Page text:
Following the events chronicled in the first post on my model railway projects, I made a trip to our nearest Jewson store in search of a sheet of plywood and two lengths of 2-by-1 timber. Unfortunately they did not have birch ply, which my internet searches indicated was the recommended material for model railway baseboard surfaces. They did have sheets of ply the size I was after (2ft by 4ft) though so I purchased one along with the 2-by-1 timber which they cut into two lengths for me.
Back at home, work continued on the baseboard legs. I cannot remember the exact sequence of events, but each of the tasks undertaken will be covered here (just not necessarily in the correct order).
Somebody had found me some bolts to attach the legs, so four holes (one for each corner of the baseboard) were drilled to accept the bolts. As with the legs, the timer of the framework was rather hard; each hole took a while to drill and required a fair amount of pressure. The result of this was the drill would jump forward dramatically once it was finally through, hitting the internal bracing of the framework and causing me some alarm that the strength of the structure might be compromised. Fortunately the damage was minor and I was reassured that it was not a problem.
After some measurements, I made a notch a short distance from each end of the two new lengths of 2-by-1 softwood timber. This was done by sawing roughly halfway through the timber and chiselling out the wood in between. The cutting was much easier than the old timber, and I doubt I would have been able to chisel it by hand as I did with the new stuff. These two lengths were then used to hold the base of the legs apart, with the notches slotting over the lower horizontal brace of the leg assemblies. At some point (probably before the notches were cut) it was noticed that these horizontals were not the same height above the ground, so one had to be moved to correct this so that the new spacers could work. Even now however, the table still wobbles slightly, though my idea of the new notched lengths of timber seems to help.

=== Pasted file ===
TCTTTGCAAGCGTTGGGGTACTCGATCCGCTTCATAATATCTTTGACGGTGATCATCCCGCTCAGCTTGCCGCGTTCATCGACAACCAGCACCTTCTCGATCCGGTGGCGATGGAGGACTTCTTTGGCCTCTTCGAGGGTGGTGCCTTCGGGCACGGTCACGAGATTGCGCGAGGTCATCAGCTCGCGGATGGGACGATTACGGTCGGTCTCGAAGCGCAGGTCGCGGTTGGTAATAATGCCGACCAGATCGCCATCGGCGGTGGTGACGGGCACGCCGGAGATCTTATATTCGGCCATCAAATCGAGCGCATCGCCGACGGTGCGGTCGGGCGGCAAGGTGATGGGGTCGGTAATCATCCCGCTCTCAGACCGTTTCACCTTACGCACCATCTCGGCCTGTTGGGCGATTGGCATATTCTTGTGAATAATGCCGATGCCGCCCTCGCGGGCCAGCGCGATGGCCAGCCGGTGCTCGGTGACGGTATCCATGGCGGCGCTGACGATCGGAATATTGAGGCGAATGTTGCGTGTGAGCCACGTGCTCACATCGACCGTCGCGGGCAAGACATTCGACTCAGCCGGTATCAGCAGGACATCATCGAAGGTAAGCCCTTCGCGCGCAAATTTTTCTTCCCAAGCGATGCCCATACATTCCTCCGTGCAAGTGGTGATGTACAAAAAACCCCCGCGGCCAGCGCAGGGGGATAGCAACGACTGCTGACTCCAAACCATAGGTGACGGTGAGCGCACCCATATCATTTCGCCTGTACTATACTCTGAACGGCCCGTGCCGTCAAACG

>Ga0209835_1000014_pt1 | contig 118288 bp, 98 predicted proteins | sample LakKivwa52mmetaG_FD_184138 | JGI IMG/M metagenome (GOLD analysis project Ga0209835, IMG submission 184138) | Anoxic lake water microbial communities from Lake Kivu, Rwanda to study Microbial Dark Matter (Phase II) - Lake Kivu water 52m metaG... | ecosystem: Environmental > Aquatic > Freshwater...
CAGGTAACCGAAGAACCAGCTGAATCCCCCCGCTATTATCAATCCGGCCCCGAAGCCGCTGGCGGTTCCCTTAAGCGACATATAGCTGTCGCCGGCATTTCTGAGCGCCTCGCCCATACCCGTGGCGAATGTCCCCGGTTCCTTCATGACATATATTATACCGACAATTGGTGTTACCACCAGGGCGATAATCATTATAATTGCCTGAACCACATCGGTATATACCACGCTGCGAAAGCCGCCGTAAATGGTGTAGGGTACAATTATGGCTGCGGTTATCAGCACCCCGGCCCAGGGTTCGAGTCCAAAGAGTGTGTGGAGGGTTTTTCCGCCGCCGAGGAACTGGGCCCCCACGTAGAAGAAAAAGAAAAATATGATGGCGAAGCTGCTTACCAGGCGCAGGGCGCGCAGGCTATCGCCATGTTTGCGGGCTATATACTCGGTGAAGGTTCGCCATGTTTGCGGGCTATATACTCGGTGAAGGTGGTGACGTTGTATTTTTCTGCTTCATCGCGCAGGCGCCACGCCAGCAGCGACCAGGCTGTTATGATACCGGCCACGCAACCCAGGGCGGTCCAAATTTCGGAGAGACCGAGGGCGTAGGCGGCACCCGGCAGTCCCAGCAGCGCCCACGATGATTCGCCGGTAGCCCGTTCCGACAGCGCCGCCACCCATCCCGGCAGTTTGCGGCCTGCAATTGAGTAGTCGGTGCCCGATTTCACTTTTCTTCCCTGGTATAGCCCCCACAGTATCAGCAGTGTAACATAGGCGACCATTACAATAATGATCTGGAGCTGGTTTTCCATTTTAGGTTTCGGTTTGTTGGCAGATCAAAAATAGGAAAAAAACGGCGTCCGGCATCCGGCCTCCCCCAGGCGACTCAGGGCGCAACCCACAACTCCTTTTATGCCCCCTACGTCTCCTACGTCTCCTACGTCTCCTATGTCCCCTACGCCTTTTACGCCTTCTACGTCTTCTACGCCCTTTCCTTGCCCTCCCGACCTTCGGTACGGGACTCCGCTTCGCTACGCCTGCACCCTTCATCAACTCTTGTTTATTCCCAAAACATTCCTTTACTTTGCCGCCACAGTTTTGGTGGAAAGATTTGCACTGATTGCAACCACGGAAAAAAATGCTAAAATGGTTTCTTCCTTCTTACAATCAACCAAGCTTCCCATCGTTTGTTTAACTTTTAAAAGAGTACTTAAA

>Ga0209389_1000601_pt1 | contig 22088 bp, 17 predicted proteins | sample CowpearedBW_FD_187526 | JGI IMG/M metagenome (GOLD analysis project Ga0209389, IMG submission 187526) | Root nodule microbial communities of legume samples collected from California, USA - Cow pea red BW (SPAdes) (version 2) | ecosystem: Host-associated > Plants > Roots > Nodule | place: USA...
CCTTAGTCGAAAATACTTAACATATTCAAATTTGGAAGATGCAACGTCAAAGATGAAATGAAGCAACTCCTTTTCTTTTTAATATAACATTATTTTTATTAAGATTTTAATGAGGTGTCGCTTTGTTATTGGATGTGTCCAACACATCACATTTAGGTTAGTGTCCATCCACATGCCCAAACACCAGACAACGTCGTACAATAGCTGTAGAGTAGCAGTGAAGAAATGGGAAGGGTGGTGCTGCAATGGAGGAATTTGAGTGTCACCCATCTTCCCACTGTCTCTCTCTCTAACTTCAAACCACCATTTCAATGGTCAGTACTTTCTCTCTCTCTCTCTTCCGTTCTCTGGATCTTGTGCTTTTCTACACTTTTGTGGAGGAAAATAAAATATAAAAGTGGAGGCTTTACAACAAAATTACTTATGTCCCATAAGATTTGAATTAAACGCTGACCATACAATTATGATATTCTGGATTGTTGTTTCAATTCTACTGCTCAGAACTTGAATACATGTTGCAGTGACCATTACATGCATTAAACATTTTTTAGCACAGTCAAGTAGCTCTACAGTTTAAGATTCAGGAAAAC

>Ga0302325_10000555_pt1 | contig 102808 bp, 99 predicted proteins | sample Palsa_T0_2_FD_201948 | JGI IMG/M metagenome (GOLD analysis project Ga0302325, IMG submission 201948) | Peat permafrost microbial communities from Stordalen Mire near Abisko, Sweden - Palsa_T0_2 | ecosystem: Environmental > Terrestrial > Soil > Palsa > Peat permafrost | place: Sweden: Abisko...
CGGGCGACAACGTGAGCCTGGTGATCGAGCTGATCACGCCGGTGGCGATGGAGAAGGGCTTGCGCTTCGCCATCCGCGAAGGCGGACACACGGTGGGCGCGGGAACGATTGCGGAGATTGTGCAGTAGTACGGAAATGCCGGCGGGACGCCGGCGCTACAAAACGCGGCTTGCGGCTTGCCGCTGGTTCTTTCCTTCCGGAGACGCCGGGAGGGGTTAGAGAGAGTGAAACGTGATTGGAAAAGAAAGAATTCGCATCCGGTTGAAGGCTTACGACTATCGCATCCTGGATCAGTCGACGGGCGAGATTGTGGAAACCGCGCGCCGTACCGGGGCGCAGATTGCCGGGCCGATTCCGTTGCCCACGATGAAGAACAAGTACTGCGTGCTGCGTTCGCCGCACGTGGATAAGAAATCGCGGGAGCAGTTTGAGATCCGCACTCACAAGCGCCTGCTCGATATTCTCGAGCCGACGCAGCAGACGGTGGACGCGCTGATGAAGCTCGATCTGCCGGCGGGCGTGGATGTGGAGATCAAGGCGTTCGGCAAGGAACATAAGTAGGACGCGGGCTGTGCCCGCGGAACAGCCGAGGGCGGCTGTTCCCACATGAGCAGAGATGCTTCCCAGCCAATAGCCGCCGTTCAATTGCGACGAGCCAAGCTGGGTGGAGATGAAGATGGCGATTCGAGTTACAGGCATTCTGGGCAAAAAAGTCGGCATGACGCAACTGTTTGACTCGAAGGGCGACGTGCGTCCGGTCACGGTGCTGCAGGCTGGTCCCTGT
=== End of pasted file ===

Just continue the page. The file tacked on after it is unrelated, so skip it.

I got out some track and had a play to make sure the layout I had in mind would fit. Interestingly, the arrangement I came up with was different from the plans I had created using layout planning software, so I recorded the plan (in the layout-planning program SCARM) before packing the track away.
The ply sheet was varnished, both sides, and measurements were made in an attempt to get the ply centred on the framework (the framework is slightly smaller than the ply sheet). Eventually it was pinned onto the framework using about 12 pins around the edges. I may have got the ply slightly off centre, despite all the measuring, but I’m happy enough.